Good Pizza

A culinary and literal beacon for the Tim Burton-like corner of Seventh and Mission streets
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Photo by Rory McNamara

paulr@sfbg.com

Are hotel restaurants second-class citizens? Do they fly coach? Not all of them, certainly, in this city: several of our grandest restaurants, including Masa's, Campton Place, and the Dining Room at the Ritz-Carlton, are in (grand) hotels. Still, the hotel restaurant, as a general proposition, gives a brief shiver. One has the abiding suspicion that these enterprises serve a captive audience consisting of out-of-towners — people here for conventions or conferences, or maybe just plain old tourists. In a tourist town like ours, tourists are the objects of considerable ambivalence. They spend money, yes, which is a particularly attractive gesture during times of economic apocalypse, but they're also suckers for cable-car rides and dishes like cioppino served in hollowed-out rounds of sourdough bread.

They're also not too likely to be found at such places as the intersection of Seventh and Mission streets, where, after nightfall, the look and a good deal of the feel of gloomy Gotham City in Tim Burton's first Batman movie set in. Scraps of stained newspaper rustle in the gutters, and passersby mutter to themselves. You wouldn't expect to find a hotel here, and yet there is one: it's called Good Hotel, it's part of the Joie de Vivre chain (which has made something of an art of bringing alternative style to sketchy or otherwise unlikely sites), and its restaurant is called Good Pizza. Yes, a hotel restaurant that's a pizzeria! This could be a first.

Tony pizzerias have been blooming in the city in the past few years, and Good Pizza is one of them. It emphasizes high quality ingredients — how about some fromage blanc from Cowgirl Creamery, or bacon from Nueske? — and it's also bright and good-looking in a way that reminded me of IKEA. The main color is an orange-peach, but there's plenty of warm wood trim, glass, and shiny stainless-steel for the Stockholm look. The bright and generous lighting, in addition to making the interior glow, also flows out to the street. The pizzeria is a lantern on its otherwise ill-lit corner.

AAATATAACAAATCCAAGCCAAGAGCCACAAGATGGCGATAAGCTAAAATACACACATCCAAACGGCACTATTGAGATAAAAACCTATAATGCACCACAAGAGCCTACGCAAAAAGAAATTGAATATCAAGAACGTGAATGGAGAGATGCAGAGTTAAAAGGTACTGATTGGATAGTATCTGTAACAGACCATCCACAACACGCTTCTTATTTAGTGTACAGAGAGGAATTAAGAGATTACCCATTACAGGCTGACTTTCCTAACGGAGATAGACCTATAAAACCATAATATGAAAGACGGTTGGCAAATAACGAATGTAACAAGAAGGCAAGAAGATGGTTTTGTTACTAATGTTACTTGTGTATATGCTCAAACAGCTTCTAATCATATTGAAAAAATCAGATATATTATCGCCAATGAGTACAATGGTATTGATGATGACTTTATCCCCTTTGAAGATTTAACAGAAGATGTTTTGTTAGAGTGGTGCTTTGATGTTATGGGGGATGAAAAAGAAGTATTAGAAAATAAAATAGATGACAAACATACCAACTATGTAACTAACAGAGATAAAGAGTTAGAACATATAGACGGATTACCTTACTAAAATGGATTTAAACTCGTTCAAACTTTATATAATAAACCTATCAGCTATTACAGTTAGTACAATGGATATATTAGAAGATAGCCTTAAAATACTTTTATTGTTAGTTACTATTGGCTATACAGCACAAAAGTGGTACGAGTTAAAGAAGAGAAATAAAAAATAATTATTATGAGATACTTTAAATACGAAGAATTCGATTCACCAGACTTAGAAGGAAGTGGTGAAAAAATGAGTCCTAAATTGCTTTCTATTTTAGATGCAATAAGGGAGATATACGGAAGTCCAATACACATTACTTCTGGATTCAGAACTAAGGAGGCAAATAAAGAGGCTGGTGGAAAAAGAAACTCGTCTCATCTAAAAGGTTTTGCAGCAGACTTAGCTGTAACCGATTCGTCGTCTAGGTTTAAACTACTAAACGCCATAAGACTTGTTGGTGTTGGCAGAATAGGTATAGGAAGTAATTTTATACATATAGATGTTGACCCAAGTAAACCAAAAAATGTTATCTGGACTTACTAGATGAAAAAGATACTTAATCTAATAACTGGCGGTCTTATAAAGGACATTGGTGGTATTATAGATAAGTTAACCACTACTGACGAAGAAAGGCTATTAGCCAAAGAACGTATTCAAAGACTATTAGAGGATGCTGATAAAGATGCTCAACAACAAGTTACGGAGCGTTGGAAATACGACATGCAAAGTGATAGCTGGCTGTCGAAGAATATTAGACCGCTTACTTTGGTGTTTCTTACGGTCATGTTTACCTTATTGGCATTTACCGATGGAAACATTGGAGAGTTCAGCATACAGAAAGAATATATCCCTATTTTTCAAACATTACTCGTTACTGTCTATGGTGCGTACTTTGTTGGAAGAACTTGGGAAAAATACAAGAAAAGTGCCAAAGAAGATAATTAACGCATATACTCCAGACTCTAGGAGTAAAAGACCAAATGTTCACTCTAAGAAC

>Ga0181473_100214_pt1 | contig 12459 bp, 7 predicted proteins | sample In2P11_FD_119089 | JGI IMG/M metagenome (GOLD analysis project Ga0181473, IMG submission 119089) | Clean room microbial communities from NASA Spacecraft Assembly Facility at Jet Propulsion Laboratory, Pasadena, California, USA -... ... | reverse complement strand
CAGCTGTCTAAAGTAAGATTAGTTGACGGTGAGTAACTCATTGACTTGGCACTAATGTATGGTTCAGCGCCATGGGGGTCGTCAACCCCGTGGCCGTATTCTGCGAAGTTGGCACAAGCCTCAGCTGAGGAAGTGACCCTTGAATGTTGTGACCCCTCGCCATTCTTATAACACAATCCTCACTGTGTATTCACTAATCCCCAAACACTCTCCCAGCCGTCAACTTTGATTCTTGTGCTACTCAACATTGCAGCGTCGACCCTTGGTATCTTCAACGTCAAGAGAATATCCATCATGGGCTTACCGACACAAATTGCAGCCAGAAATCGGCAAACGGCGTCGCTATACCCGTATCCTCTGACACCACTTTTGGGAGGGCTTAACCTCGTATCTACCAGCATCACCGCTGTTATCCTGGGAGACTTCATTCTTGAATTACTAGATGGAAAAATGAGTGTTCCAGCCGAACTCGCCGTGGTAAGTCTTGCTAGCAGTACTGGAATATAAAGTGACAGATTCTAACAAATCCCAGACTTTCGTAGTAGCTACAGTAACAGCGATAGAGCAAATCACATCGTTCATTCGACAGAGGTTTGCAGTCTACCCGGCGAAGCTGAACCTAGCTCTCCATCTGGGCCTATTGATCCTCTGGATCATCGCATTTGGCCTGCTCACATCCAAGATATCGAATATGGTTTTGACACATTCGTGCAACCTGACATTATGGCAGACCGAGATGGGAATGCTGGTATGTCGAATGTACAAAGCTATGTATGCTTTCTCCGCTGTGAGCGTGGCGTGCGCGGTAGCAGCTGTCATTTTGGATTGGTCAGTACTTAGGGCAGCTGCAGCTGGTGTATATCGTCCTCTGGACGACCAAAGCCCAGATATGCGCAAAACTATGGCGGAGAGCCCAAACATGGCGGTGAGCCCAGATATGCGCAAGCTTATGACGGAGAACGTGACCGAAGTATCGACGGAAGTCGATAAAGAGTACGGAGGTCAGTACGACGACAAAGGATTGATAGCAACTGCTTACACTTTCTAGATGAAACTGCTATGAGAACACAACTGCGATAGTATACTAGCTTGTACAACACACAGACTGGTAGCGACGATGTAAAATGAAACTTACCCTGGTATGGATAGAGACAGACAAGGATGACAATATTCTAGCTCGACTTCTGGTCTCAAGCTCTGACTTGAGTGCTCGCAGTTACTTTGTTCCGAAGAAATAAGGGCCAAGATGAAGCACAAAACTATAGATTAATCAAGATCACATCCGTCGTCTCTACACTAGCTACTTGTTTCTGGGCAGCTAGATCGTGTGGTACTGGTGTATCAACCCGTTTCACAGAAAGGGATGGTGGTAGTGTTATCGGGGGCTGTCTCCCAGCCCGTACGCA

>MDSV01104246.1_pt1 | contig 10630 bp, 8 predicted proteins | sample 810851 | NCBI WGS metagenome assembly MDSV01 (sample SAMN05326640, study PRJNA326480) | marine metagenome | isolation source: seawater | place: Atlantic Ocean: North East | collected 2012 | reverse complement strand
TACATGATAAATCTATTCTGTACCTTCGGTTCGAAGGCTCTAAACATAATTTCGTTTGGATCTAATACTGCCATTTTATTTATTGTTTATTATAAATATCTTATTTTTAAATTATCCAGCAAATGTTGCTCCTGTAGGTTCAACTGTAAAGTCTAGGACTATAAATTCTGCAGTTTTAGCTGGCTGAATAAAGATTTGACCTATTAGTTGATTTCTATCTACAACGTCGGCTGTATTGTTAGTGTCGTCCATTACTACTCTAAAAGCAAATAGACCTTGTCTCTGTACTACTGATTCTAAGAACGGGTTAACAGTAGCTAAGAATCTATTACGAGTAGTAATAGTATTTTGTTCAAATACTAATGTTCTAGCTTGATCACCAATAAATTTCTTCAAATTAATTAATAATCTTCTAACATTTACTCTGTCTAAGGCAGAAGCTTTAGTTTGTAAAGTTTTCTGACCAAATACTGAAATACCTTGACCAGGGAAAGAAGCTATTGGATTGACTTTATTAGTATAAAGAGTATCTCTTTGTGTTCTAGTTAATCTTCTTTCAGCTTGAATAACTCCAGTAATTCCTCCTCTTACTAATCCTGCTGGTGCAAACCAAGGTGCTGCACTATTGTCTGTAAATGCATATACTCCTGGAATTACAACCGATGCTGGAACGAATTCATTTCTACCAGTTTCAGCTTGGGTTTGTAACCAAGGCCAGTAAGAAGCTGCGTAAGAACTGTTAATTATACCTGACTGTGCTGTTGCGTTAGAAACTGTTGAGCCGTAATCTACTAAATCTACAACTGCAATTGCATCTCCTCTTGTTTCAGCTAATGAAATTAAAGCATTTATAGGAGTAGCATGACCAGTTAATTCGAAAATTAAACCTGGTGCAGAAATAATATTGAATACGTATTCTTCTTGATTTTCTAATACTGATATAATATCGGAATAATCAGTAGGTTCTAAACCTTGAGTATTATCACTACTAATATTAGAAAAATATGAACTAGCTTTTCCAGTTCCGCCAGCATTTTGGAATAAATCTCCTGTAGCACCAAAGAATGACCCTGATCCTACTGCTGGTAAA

The menu is quite limited, with a twist. On the non-twisty side, you can choose from among nine pies with predetermined toppings; the possibilities here range from a simple, classic margherita pizza (tomato sauce, mozzarella, basil) to a more oddball pie featuring the aforementioned fromage blanc in the company of seasonal organic apples, toasted walnuts, and scallions. The twist is that you can put together your own pizza, which, so far as I know, isn't permitted at such places as Delfina, Pizzetta 211, Piccino, or Gialina.

Perhaps there is wisdom in not permitting people the freedom to command their own pies. Seinfeld's Kramer tried to put cucumbers on a pizza, until Poppie smacked him down. Let this be a lesson to us all.

Cukes aren't an option at Good Pizza, but one evening we did order a pie that we supposed would be a splendid, if brief, monument to vegetarian possibility but didn't turn out quite right. The culprit, we decided, was the sun-dried tomatoes, which in certain contexts can add a sausage-y weight but in others can be noisy and uncooperative. Our pizza, a 12-incher ($13), began with the included tomato sauce and a proprietary cheese blend, and we added (besides the sun-dried tomatoes), roasted mushrooms, artichoke hearts, and fresh tomatoes (an extra $1 each). We couldn't quite put a finger on the exact nature of the clash, although artichoke hearts can be as recalcitrant as sun-dried tomatoes, and the fresh tomatoes had been added after the pizza had been lifted from the oven, leaving them raw and untethered to everything else.

Much simpler and therefore more coherent was the pepperoni pizza ($14 for the 12-incher). Has there ever been a bad pepperoni pizza? This one was made with Hobbs pepperoni, which made it sound a little hoity-toity.

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